Although the matchup looks soft for all three Washington wideouts, I’d avoid starting any of them this week (in shallow leagues). Among all 46 wide receivers to run at least 65 routes thus far, Crowder ranks 46th (9.0 percent), Doctson 45th (9.4 percent), and Richardson 36th (13.6 percent) in targets per route. Given the lack of volume and the parity between all three, each is too risky to start this week.
The Rams defense ranks sixth-best in pressures generated per dropback while the Chargers offense ranks sixth-worst in pressures allowed per dropback. The Rams sport three starting cornerbacks who all graded out top-20 a season ago. Through two weeks they’ve surrendered just 196.5 yards per game to opposing quarterbacks, with a 0:4 touchdown to interception ratio. They might just be the best defense in the NFL.
With DeVante Parker out the last two weeks, Stills should have seen more volume than the 4.0 targets per game he’s averaging. However, he didn’t – and now Parker is practicing in full. He’s an easy fade until this changes.
Unlike Stills, Davis has seen terrific volume over the past two weeks, with the team’s previous leading pass-catcher (Delanie Walker) placed on IR. However, QB Marcus Mariota is likely out again this week, or at least will be playing well below 100 percent. Add in a matchup against the Jacksonville Jaguars – who ranked best in fantasy points per game allowed to wide receivers last year – and Davis feels safe to leave on your bench this week.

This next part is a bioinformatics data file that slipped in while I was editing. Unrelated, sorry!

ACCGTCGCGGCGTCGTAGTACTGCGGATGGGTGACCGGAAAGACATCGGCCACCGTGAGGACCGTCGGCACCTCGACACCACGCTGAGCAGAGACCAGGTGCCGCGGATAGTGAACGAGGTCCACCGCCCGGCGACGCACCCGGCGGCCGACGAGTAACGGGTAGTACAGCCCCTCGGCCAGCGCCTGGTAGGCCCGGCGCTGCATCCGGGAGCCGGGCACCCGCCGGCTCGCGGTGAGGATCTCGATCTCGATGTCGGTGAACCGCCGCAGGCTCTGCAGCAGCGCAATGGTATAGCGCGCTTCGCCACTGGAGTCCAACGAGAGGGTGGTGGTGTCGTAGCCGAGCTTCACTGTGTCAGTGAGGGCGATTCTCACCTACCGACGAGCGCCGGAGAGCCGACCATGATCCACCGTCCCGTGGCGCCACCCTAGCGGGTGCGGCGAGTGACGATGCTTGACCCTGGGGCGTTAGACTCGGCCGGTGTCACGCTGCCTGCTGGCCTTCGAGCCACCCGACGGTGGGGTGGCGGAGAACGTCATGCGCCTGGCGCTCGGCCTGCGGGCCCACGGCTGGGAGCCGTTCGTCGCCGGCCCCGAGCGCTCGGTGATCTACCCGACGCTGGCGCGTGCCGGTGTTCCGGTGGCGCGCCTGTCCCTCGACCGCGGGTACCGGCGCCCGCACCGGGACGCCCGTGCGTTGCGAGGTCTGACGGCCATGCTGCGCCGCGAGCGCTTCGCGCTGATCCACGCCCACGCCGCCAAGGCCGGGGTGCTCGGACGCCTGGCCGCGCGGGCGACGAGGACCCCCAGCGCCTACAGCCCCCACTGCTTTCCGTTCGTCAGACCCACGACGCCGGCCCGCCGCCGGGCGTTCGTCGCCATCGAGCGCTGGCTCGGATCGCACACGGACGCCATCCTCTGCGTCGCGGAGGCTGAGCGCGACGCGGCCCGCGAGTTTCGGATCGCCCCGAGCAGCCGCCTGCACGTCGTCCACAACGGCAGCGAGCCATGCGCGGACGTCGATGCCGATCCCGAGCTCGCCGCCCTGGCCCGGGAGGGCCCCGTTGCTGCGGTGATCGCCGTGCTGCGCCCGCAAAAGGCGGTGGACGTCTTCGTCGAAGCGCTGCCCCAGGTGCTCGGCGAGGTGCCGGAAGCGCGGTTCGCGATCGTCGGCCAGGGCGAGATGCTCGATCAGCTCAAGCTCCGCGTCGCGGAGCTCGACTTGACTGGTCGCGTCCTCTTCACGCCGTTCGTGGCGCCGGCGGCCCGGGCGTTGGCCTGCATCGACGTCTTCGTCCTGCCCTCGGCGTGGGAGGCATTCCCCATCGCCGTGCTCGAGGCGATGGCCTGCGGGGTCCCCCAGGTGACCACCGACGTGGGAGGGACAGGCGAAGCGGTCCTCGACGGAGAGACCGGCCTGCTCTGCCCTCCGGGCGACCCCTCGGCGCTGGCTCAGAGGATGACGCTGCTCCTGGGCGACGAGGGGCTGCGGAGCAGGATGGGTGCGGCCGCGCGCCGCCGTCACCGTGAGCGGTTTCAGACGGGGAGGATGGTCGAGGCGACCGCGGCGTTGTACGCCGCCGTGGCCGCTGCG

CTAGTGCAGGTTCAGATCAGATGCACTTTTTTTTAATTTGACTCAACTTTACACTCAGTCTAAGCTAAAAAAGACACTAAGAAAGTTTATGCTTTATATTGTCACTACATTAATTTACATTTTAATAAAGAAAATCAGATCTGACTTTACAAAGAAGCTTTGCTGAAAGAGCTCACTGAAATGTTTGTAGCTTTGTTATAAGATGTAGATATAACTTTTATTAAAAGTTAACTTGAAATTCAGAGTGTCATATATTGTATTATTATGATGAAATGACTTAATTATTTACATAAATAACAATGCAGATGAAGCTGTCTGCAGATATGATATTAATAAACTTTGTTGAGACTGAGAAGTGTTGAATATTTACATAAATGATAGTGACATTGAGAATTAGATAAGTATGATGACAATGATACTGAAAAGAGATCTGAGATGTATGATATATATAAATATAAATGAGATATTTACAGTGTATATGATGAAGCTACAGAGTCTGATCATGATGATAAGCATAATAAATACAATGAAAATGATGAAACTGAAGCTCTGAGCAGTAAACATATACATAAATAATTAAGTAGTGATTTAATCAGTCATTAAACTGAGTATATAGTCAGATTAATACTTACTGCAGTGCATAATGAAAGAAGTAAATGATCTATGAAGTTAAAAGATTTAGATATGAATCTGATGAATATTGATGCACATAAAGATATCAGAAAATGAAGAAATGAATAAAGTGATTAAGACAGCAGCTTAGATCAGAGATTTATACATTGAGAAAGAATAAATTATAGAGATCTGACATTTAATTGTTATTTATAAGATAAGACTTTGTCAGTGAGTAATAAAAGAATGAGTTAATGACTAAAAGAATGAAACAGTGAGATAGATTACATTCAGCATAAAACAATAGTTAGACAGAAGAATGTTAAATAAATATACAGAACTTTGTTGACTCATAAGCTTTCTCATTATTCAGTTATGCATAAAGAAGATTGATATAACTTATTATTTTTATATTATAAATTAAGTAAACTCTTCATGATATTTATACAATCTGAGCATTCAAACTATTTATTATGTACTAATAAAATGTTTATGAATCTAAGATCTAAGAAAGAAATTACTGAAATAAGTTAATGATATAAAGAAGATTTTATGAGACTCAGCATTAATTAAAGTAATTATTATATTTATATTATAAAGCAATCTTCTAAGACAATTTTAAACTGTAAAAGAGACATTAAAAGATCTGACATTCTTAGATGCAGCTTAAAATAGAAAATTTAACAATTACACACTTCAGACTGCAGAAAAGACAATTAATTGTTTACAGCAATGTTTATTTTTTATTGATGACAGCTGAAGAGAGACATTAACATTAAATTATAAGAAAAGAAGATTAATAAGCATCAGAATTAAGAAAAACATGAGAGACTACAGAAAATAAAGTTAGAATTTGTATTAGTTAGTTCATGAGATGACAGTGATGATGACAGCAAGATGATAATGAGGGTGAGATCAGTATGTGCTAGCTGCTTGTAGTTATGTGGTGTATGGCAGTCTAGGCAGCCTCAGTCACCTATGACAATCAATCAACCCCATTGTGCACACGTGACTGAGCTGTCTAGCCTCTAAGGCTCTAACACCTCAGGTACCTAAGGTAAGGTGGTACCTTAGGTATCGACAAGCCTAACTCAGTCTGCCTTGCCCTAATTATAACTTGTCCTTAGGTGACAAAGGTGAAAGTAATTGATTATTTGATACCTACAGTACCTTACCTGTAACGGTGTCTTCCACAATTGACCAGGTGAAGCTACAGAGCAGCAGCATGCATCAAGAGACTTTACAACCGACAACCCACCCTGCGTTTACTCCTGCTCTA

Breida is currently the NFL’s leading rusher (184 rushing yards) but he’s played on just 42 percent of the team’s snaps while drawing only 48 percent of the team’s running back touches. Alfred Morris has received four of the team’s opportunities inside the 10-yard line while Breida has only received one. I’m proceeding with caution until the volume tips more towards Breida’s favor.
In five games with Deshaun Watson, Fuller averages 21.8 fantasy points per game with outputs of 19.9, 20.2, 14.2, 29.5, and 25.3. In what’s likely a neutral or above average matchup at worst, Fuller should be started as a mid-range WR2 this week.
Chris Thompson, RB, Washington Redskins (vs. Packers)
Thompson has led the Redskins in targets in each of the past two weeks and totals nine targets more (20 total) than the next-closest receiver on the team. In Week 1 – a game with disadvantageous gamescript (to Thompson), he still totaled five carries and seven targets. Since the start of last season, Thompson totals 6.1 carries per game, 6.3 targets per game, and 16.9 fantasy points per game. For perspective, that would have ranked ninth-best last season. This week, a game with beneficial gamescript (to Thompson at least), as 3.0-point underdogs, Thompson is a safe start as a high-end RB2.